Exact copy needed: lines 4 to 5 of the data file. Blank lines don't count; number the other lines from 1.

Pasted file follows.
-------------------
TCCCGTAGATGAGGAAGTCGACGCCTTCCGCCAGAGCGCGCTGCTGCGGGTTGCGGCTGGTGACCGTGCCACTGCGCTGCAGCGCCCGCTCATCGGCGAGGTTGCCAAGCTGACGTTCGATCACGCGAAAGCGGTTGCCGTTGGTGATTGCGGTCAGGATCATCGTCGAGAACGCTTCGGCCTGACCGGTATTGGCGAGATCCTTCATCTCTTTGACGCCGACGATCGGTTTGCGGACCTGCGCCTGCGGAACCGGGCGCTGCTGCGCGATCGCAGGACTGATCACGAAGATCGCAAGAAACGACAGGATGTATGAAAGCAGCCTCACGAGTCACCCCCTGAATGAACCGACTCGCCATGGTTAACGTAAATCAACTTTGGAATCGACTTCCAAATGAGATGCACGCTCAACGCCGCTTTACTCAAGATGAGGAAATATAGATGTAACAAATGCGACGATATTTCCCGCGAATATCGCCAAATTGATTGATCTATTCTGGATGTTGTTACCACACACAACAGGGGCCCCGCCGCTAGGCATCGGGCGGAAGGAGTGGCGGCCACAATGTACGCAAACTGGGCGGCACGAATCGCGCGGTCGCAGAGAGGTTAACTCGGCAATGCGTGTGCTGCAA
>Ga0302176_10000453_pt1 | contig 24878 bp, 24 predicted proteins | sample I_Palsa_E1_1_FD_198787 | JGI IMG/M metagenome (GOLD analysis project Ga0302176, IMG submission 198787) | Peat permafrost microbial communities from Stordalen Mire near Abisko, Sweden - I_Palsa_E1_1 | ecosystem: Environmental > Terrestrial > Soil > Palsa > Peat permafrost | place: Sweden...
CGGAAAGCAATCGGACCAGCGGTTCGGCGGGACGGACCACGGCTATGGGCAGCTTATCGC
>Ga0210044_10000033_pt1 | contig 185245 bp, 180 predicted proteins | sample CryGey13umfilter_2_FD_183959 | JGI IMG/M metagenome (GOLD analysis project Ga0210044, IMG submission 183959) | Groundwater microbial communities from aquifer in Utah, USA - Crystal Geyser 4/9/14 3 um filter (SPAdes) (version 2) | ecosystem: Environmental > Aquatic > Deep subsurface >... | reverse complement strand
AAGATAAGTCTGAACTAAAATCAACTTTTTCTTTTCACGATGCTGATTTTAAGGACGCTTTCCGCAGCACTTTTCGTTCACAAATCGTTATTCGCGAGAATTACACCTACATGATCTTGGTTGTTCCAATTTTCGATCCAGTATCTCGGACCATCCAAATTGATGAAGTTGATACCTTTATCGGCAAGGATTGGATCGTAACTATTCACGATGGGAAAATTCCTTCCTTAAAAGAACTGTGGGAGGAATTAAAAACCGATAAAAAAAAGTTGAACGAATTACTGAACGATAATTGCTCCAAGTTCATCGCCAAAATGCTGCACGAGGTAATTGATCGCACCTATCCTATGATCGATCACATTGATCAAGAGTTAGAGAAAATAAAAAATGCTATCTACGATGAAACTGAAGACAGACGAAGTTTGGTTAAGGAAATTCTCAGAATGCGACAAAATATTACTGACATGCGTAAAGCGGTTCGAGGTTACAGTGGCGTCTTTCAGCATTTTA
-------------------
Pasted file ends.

>Ga0210044_10000033_pt1 | contig 185245 bp, 180 predicted proteins | sample CryGey13umfilter_2_FD_183959 | JGI IMG/M metagenome (GOLD analysis project Ga0210044, IMG submission 183959) | Groundwater microbial communities from aquifer in Utah, USA - Crystal Geyser 4/9/14 3 um filter (SPAdes) (version 2) | ecosystem: Environmental > Aquatic > Deep subsurface >... | reverse complement strand
AAGATAAGTCTGAACTAAAATCAACTTTTTCTTTTCACGATGCTGATTTTAAGGACGCTTTCCGCAGCACTTTTCGTTCACAAATCGTTATTCGCGAGAATTACACCTACATGATCTTGGTTGTTCCAATTTTCGATCCAGTATCTCGGACCATCCAAATTGATGAAGTTGATACCTTTATCGGCAAGGATTGGATCGTAACTATTCACGATGGGAAAATTCCTTCCTTAAAAGAACTGTGGGAGGAATTAAAAACCGATAAAAAAAAGTTGAACGAATTACTGAACGATAATTGCTCCAAGTTCATCGCCAAAATGCTGCACGAGGTAATTGATCGCACCTATCCTATGATCGATCACATTGATCAAGAGTTAGAGAAAATAAAAAATGCTATCTACGATGAAACTGAAGACAGACGAAGTTTGGTTAAGGAAATTCTCAGAATGCGACAAAATATTACTGACATGCGTAAAGCGGTTCGAGGTTACAGTGGCGTCTTTCAGCATTTTA